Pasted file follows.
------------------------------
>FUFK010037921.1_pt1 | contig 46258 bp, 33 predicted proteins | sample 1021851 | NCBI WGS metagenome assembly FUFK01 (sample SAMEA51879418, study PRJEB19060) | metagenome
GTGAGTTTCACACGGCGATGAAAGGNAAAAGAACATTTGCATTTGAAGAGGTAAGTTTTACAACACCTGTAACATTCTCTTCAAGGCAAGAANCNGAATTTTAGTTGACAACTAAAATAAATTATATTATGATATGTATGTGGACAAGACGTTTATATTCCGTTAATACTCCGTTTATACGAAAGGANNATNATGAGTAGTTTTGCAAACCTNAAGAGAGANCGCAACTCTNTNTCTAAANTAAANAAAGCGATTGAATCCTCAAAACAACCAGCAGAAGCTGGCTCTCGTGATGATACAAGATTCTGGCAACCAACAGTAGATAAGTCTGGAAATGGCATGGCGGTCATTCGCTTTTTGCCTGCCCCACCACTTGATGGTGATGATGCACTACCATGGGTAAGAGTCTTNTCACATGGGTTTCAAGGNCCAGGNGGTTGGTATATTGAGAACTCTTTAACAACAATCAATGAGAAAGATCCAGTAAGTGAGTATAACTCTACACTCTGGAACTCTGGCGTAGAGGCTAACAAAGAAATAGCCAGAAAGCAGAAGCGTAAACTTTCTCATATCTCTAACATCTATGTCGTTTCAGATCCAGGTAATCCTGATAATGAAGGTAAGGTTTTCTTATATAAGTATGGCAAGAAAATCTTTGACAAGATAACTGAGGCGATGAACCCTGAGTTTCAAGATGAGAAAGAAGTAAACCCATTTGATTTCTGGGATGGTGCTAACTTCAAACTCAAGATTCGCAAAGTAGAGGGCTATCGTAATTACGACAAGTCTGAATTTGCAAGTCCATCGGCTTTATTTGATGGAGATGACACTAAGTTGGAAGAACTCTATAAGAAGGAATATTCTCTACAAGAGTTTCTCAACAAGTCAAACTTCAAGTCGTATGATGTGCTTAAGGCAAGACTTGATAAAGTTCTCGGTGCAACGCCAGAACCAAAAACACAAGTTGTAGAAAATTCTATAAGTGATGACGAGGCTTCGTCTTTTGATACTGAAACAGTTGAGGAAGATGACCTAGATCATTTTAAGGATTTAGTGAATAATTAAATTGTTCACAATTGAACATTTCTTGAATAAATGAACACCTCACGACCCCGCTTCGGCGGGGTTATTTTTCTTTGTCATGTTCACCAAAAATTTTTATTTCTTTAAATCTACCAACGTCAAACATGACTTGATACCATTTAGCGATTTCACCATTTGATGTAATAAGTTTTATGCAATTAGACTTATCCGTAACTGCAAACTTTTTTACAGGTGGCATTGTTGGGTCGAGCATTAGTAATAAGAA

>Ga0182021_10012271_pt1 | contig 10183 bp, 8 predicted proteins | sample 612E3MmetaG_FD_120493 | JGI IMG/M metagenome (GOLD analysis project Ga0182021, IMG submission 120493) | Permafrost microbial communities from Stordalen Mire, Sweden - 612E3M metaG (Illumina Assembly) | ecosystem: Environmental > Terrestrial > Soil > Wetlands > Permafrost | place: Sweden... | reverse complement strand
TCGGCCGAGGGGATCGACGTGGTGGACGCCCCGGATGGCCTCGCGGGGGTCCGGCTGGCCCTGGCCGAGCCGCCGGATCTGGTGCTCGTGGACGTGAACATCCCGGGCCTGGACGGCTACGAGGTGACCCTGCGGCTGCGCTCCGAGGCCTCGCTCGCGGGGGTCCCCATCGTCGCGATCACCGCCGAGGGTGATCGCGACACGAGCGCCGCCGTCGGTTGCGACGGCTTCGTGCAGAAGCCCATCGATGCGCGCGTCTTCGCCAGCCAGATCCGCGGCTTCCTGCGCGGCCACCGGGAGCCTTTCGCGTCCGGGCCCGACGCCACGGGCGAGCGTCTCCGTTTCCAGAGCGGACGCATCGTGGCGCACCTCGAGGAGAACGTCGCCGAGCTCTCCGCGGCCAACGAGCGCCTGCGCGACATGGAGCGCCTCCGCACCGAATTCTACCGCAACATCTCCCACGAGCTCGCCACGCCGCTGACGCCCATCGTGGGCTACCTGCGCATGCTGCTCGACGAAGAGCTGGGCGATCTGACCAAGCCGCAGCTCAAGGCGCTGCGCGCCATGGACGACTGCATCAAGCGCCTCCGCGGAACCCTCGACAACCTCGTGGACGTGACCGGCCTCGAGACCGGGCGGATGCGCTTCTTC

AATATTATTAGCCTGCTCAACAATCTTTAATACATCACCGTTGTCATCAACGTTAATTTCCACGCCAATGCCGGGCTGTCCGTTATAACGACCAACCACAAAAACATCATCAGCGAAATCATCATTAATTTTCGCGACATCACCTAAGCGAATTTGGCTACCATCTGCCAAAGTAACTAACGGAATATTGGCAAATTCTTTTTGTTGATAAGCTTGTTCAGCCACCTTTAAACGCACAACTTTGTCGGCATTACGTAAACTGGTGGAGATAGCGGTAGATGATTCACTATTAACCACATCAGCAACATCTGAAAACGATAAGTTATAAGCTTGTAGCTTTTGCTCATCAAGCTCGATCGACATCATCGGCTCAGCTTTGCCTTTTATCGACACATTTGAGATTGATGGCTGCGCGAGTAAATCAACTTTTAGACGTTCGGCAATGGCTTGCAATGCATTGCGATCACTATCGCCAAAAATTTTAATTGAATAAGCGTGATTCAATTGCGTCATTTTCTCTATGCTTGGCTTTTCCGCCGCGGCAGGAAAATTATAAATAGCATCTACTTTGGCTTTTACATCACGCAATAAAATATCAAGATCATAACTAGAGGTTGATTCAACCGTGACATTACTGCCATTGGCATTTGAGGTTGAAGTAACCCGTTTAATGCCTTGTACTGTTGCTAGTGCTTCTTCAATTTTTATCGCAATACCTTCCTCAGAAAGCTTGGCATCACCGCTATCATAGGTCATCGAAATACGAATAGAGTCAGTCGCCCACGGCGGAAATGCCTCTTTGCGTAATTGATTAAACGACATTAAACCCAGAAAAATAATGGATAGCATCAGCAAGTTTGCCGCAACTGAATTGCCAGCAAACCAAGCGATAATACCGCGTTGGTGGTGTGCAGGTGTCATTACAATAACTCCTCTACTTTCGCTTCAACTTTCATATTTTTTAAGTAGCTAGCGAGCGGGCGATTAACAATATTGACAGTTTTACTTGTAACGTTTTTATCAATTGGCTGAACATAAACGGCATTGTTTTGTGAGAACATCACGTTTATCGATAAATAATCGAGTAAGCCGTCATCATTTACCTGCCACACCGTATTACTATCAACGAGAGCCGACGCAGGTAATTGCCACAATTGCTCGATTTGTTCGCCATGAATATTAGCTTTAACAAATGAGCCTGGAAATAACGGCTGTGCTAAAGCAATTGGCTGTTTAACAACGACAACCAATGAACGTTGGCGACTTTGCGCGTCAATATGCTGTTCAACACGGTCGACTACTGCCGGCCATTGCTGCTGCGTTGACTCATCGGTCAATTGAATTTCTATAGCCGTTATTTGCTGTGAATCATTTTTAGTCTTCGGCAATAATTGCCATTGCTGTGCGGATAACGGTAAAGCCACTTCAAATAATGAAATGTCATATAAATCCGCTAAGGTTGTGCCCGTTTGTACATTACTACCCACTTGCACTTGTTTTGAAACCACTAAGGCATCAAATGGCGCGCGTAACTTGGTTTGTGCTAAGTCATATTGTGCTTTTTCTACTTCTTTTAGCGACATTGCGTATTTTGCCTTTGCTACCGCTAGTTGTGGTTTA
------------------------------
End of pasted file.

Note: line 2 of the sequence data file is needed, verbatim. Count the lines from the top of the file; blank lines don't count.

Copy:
GTGAGTTTCACACGGCGATGAAAGGNAAAAGAACATTTGCATTTGAAGAGGTAAGTTTTACAACACCTGTAACATTCTCTTCAAGGCAAGAANCNGAATTTTAGTTGACAACTAAAATAAATTATATTATGATATGTATGTGGACAAGACGTTTATATTCCGTTAATACTCCGTTTATACGAAAGGANNATNATGAGTAGTTTTGCAAACCTNAAGAGAGANCGCAACTCTNTNTCTAAANTAAANAAAGCGATTGAATCCTCAAAACAACCAGCAGAAGCTGGCTCTCGTGATGATACAAGATTCTGGCAACCAACAGTAGATAAGTCTGGAAATGGCATGGCGGTCATTCGCTTTTTGCCTGCCCCACCACTTGATGGTGATGATGCACTACCATGGGTAAGAGTCTTNTCACATGGGTTTCAAGGNCCAGGNGGTTGGTATATTGAGAACTCTTTAACAACAATCAATGAGAAAGATCCAGTAAGTGAGTATAACTCTACACTCTGGAACTCTGGCGTAGAGGCTAACAAAGAAATAGCCAGAAAGCAGAAGCGTAAACTTTCTCATATCTCTAACATCTATGTCGTTTCAGATCCAGGTAATCCTGATAATGAAGGTAAGGTTTTCTTATATAAGTATGGCAAGAAAATCTTTGACAAGATAACTGAGGCGATGAACCCTGAGTTTCAAGATGAGAAAGAAGTAAACCCATTTGATTTCTGGGATGGTGCTAACTTCAAACTCAAGATTCGCAAAGTAGAGGGCTATCGTAATTACGACAAGTCTGAATTTGCAAGTCCATCGGCTTTATTTGATGGAGATGACACTAAGTTGGAAGAACTCTATAAGAAGGAATATTCTCTACAAGAGTTTCTCAACAAGTCAAACTTCAAGTCGTATGATGTGCTTAAGGCAAGACTTGATAAAGTTCTCGGTGCAACGCCAGAACCAAAAACACAAGTTGTAGAAAATTCTATAAGTGATGACGAGGCTTCGTCTTTTGATACTGAAACAGTTGAGGAAGATGACCTAGATCATTTTAAGGATTTAGTGAATAATTAAATTGTTCACAATTGAACATTTCTTGAATAAATGAACACCTCACGACCCCGCTTCGGCGGGGTTATTTTTCTTTGTCATGTTCACCAAAAATTTTTATTTCTTTAAATCTACCAACGTCAAACATGACTTGATACCATTTAGCGATTTCACCATTTGATGTAATAAGTTTTATGCAATTAGACTTATCCGTAACTGCAAACTTTTTTACAGGTGGCATTGTTGGGTCGAGCATTAGTAATAAGAA